A second family of concerns about a feminine ethic of care relates to the belief that caring for others can lead to neglect of self. The phenomenon of burnout, for example, refers to the situation of parents, nurses, family caregivers, or other individuals who become utterly exhausted by the physical and emotional demands associated with giving care. Especially when care is conceived to be an ethic that is sufficient unto itself, the tendency may be to continue caring at any cost. Attention to other values, such as respect for the rights of the one caring, may be necessary in order to preserve the integrity of the caregiver: Arguing along these lines, Nancy Jecker notes that "if women are seen as having the same possibility men have to create a plan of life that places central importance [in activities other than caregiving] ..., then a duty ... [to care] can potentially stand in the way ofwhat a woman wants to do" (2002, p. 128). The idea here is that individuals presumably prefer to protect, as much as possible, their freedom to choose whether or not to devote themselves to caring (2002). Others suggest that in order to care for others—which is an inherently limited ability—one must first be cared for by other individuals, by communities, and by oneself (Reich, 1991).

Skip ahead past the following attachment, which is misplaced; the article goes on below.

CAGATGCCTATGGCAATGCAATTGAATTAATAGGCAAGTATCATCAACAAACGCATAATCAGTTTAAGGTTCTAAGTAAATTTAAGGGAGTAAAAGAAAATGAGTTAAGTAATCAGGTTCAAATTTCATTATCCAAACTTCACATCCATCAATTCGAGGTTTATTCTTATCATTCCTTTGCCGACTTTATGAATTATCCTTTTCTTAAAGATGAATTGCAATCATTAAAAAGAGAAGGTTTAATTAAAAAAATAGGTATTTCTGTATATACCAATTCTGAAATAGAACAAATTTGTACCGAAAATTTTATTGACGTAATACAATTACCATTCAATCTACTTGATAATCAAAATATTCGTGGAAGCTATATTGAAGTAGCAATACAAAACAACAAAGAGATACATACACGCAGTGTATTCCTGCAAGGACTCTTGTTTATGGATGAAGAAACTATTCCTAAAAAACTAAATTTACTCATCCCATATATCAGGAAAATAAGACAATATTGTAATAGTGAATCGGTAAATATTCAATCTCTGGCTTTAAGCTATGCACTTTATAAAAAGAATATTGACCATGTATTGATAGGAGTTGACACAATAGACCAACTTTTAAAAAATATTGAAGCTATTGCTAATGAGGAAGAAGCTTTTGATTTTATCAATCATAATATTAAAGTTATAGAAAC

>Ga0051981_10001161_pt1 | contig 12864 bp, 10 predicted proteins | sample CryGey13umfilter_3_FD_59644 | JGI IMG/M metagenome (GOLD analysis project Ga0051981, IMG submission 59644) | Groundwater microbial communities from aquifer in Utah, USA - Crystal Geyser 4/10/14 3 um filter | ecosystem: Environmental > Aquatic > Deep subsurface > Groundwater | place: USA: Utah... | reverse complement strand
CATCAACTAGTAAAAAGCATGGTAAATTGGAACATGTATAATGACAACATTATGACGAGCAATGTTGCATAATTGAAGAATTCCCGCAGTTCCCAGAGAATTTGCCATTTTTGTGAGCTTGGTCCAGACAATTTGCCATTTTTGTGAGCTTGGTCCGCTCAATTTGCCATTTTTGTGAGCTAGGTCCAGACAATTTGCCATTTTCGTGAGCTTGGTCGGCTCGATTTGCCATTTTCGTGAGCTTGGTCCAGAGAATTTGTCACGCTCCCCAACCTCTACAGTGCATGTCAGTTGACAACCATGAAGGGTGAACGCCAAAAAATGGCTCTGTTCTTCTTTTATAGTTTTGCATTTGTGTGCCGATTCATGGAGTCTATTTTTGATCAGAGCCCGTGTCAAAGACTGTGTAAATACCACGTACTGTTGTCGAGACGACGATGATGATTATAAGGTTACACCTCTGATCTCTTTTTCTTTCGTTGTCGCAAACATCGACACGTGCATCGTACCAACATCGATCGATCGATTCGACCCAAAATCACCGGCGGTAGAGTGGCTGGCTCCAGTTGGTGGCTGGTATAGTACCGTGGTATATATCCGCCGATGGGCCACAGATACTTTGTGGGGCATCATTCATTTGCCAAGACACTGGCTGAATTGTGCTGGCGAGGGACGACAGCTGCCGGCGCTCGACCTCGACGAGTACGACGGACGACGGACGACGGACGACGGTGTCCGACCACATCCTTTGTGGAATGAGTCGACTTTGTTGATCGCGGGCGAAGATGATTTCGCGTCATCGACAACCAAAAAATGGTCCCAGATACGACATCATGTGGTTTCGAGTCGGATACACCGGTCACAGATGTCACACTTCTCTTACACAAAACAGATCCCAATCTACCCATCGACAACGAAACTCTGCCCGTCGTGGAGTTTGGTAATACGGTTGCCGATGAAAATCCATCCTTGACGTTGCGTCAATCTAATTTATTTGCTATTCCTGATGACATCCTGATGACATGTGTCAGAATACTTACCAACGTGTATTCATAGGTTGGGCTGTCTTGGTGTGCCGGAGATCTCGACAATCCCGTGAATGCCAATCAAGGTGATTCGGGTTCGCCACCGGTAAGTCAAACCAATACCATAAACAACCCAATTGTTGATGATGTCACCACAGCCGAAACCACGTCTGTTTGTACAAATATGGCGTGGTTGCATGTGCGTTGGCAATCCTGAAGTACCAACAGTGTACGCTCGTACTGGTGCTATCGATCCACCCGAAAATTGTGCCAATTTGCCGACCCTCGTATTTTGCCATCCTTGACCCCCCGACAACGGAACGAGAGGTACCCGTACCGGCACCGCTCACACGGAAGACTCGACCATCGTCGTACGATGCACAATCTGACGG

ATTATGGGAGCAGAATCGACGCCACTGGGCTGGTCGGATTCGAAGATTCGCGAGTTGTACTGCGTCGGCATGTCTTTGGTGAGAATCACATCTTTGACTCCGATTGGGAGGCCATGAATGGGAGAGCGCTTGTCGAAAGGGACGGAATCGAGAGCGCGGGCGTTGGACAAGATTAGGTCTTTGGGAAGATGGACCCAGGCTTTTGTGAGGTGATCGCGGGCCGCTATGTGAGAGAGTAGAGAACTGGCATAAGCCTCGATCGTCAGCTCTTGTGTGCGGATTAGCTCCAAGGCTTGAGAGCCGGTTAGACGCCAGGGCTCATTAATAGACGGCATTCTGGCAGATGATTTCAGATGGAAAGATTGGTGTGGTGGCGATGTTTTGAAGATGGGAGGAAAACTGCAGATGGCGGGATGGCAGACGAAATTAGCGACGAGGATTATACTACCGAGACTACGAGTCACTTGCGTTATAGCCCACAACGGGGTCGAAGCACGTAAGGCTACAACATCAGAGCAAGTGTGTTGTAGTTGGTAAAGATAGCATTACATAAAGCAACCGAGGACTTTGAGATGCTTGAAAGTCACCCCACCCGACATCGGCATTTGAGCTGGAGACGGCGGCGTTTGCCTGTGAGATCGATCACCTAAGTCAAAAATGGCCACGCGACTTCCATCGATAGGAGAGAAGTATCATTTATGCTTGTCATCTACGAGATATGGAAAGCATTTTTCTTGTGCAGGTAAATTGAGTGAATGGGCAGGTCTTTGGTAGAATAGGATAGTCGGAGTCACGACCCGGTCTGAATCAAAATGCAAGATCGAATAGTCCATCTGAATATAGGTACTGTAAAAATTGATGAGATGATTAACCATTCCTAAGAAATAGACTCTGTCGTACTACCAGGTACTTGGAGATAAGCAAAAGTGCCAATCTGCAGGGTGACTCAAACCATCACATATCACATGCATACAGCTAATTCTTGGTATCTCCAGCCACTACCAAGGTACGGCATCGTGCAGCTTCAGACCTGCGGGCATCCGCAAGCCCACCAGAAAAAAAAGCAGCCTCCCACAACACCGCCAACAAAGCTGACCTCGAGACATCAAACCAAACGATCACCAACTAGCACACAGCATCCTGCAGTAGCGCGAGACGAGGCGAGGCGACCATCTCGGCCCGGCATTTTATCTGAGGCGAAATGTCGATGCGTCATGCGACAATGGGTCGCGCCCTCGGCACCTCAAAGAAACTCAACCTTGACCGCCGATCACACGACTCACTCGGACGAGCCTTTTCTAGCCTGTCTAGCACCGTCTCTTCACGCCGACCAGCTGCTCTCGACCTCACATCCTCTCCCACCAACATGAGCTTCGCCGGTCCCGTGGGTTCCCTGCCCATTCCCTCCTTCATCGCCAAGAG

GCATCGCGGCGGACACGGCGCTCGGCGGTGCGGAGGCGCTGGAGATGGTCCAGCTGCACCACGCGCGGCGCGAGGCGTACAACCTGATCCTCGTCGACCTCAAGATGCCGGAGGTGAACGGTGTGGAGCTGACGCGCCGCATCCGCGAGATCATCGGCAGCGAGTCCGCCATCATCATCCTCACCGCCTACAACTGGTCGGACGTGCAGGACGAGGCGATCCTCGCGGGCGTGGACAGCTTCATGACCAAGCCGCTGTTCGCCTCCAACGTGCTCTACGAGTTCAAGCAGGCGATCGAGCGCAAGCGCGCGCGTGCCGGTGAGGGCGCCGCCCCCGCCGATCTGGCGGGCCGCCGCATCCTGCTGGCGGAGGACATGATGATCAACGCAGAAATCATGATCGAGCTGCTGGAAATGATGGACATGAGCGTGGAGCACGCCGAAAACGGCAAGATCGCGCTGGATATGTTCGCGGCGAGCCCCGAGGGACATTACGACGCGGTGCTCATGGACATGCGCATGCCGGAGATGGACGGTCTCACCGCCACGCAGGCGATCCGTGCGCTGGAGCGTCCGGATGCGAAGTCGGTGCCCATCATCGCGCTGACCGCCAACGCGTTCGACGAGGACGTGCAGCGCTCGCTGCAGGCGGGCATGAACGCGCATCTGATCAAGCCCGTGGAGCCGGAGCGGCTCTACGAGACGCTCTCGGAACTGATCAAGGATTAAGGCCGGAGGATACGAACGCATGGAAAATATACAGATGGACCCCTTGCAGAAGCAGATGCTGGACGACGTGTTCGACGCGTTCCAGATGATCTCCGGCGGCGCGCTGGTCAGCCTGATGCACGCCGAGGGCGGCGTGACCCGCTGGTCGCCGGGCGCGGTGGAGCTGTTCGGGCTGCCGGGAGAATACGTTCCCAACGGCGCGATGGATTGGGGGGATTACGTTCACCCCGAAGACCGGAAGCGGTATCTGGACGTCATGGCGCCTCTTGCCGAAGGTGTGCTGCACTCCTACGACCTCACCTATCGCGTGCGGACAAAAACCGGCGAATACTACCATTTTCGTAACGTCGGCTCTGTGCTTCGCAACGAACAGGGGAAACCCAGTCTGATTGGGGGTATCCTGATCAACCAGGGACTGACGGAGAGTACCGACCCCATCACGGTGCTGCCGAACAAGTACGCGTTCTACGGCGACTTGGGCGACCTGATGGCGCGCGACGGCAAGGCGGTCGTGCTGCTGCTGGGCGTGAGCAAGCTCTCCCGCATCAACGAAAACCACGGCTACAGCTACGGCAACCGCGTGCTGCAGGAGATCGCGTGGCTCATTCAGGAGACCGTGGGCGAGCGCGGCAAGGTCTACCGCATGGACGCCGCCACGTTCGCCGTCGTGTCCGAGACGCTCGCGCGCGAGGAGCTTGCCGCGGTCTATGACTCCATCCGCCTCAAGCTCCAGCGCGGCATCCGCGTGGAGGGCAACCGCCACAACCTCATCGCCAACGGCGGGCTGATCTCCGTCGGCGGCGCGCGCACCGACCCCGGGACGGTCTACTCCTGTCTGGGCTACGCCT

A third group of objections to developing a feminine ethic of care holds that the concept of care is not helpful at the social and institutional level. This group of objections may acknowledge that an ethic of care serves well within the limited sphere of personal ethics, but finds care unhelpful outside of this sphere. One form this objection takes is to argue that an ethic of care cannot be formulated in terms of the general rights and principles that are necessary for designing public policies. Proponents of a care ethic sometimes acknowledge this limitation. Thus, Noddings states, "to care is to act not by fixed rule but by affection and regard" (1984, p. 24). Similarly, Patricia Benner and Judith Wrubel maintain that caring is always specific and relational; hence, there exist no "context-free lists of advice" on how to care (p. 3). They reject the idea of formulating ethical theories or rules about caring on the grounds that general guides cannot "capture the embodied, relational, configura-tional, skillful, meaningful, and contextual human issues" that are central to an ethic of care (p. 6). Despite this view, there exist historically important examples of using the vocabulary of general rights and principles to formulate an ethic of care. For example, the UN's Universal Declaration of Human Rights identifies "motherhood and childhood" as "entitled to special care and assistance," and that organization's Declaration of the Rights of the Child asserts general principles of caring for children, noting that children need "special safeguards and care" on the basis of their "physical and mental immaturity."